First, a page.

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Ashley Asks: Interview with Dr. Leah Ferrucci

Personally, when I think about what type of doctors study sun protection, "Dermatologist" is what comes to mind. But there is an entire other field dedicated to it! Cancer Epidemiology is "the study of the factors affecting cancer, as a way to infer possible trends and causes" and its purpose is "to find the cause of cancer and to identify and develop improved treatments" (Wikipedia). 

 

 

Dr. Leah Ferrucci is an Associate Research Scientist in Epidemiology, with her focus on understanding UV radiation exposure in skin cancer survivors as well as understanding and preventing indoor tanning among young adults and adolescents (publichealth.yale.edu), among other subjects. She was kind enough to allow me to ask her a few questions in honor of Melanoma Awareness Month. 

Ashley: How long have you been in the field?

Dr. Ferrucci: I received my PhD in cancer epidemiology in 2009 from Yale University. My doctoral research focused on diet and cancer. I began my work in skin cancer etiology and risk factors in 2010 as a post-doctoral fellow at the Yale School of Public Health with funding from the National Cancer Institute, so I have been studying skin cancer prevention for about 7 years. In 2013, I moved into a research faculty position at the Yale School of Public Health and have been conducting my current research focused on reducing indoor tanning with funding from the American Cancer Society.

 

A: You are currently working on behavioral interventions to reduce indoor tanning in young women, what can you tell us about your work thus far?

Dr. F: This is a project that we have designed targets women ages 20-30 who are using tanning beds. We saw in some of our other work that this was a group of women being missed by some existing interventions that only focused on college-age women. We have designed everything to be delivered online and via email so that if our intervention is successful it could be disseminated to other locations easily. It is six part education program that people can access from their smart phones or computers. It delivers content in brief 5-10 minutes session and uses interactive features such as quizzes, videos, and photographs. We know that this is a demographic that is highly engaged with technology, so we are utilizing lots of content on skin cancer prevention that is already available, but putting it onto a platform that should be ideal for this group. We should have results by the end of the year.

 

A: What kind of results are you hoping to see from this work?

Dr. F: We are hoping that our brief online intervention will help young women reduce or stop their indoor tanning. We also cover general sun protection in our intervention, so we will also be assessing sunbathing sessions and hope to see a reduction in this behavior as well.  Our program focuses on helping women to think about the health of their skin from multiple angles (e.g. appearance, skin cancer risk) and provide them with alternatives to indoor tanning. These alternatives might include exercise to improve their outward appearance in other ways than tanning or going to a spa or a yoga class to seek the relaxation and mood benefits others might associate with indoor tanning.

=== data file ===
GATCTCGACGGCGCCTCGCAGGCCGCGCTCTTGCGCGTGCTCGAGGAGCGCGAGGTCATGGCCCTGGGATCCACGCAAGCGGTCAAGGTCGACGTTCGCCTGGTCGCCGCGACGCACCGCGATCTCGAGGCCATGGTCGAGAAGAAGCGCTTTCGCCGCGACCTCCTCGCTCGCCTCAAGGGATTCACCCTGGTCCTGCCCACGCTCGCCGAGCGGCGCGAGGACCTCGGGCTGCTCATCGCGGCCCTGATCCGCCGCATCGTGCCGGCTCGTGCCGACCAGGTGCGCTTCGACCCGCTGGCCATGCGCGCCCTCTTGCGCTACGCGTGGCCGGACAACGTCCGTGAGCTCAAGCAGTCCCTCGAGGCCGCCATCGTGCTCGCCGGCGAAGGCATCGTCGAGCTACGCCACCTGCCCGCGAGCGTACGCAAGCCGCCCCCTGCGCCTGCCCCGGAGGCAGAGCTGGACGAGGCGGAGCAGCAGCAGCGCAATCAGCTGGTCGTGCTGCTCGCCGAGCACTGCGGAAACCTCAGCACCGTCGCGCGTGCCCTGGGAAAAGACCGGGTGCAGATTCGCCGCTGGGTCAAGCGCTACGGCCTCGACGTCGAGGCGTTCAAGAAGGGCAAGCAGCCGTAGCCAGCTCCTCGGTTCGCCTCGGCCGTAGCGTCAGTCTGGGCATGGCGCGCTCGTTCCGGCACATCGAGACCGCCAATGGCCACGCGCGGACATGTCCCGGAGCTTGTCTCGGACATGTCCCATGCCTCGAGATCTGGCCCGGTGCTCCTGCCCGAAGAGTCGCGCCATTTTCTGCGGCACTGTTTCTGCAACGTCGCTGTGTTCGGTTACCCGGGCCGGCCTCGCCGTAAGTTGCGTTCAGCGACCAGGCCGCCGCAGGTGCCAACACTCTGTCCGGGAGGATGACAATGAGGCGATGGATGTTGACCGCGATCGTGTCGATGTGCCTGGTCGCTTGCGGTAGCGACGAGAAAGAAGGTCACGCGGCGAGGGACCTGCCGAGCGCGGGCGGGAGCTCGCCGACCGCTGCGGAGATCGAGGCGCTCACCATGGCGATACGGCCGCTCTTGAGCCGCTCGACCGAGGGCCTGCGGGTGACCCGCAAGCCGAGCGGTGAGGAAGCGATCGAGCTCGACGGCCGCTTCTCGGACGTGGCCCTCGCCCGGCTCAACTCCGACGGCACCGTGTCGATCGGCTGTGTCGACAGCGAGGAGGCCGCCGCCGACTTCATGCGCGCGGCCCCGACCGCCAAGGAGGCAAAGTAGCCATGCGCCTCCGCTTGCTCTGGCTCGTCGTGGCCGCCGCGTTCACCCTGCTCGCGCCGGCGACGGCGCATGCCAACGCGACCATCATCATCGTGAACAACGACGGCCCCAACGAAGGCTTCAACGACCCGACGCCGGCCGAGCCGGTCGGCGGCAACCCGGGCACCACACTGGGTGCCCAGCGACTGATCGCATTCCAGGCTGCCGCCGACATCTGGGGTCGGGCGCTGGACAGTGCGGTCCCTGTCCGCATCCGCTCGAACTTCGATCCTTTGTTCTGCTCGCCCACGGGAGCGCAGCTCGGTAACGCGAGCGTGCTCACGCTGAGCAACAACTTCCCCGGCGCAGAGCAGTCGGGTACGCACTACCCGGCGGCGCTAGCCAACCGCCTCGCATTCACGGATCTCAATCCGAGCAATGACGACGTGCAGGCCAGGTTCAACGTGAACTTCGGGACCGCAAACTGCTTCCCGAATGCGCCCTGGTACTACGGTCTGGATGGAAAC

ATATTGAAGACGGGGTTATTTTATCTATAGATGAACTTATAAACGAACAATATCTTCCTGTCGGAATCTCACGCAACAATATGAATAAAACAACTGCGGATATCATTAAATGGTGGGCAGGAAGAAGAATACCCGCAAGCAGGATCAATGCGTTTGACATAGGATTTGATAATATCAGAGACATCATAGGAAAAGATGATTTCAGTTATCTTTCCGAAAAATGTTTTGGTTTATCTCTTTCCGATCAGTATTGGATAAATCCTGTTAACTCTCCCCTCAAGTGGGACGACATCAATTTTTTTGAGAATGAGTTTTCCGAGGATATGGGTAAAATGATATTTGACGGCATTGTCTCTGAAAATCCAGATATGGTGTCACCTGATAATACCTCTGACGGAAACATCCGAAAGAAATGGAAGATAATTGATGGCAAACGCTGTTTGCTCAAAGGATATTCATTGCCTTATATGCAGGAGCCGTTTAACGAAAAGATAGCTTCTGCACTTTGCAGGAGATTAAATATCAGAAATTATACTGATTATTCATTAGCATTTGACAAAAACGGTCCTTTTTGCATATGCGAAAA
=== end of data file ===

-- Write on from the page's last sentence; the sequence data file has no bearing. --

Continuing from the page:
A: Are there any common myths or misconceptions about sun protection?

Dr. F: Some common myths include:

-Indoor tanning is safer than being in the sun.

-It’s okay if I only get a tan and don’t burn.

-If I am wearing sunscreen, I can stay out in the sun longer.

-You only get skin cancer when you get old.

-Skin cancer is easy to treat, so I don’t need to worry.

 

A: What is your favorite brand of sunscreen?

Dr. F: Everyone should look for a sunscreen that has an SPF of 30 or higher. The other thing to look for is broad spectrum protection (UVA and UVB). It is also essential to know the amount of sunscreen to apply. You need one ounce (think of a shot glass) applied to exposed areas of the skin about every two hours or after being in the water or sweating. I think the most important thing is to find a brand that you like in terms of application, smell, etc., so that you can follow these recommendations. 

 

A: Who is at the most risk for developing skin cancer?

Dr. F: The primary risk factors for skin cancer are lighter skin, eye and hair color, skin that is prone to sunburns, a family history of skin cancer, high sun exposure, history of sunburns, a large number of moles, and a history of indoor tanning. Overall, individuals are at greater risk for skin cancer as they get older. At older ages we see much higher rates of skin cancer in men. However, we have been seeing more skin cancer in young people, and in this group, women have higher rates of both melanoma and non-melanoma skin cancer. Much of this increase in young people has been attributed to indoor tanning.

 

A: What is the most important thing women can do every day to protect themselves and their skin?

Dr. F: The most important thing women can do to protect their skin is to reduce their exposure to ultraviolet radiation from the sun and indoor tanning. It is important to not indoor tan and to use sunscreen on all the days that you are outside. For many women, finding a daily moisturizer that includes SPF sunscreen is an easy way to take care of this as you leave your house each day.

Written by: Ashley Pettigrew

Follow Ashley on Instagram! @ashley.trisirena

 

Did this article inspire you to take your sun protection more seriously? What is something you do every day to protect your skin? Tell us in the comments below!

 

The following sources were utilized in this article. 
* "Epidemiology of cancer". Wikipedia.com. May 6, 2017
* Yale School of Public Health. https://publichealth.yale.edu/people/leah_ferrucci-2.profile. May 6, 2017. 
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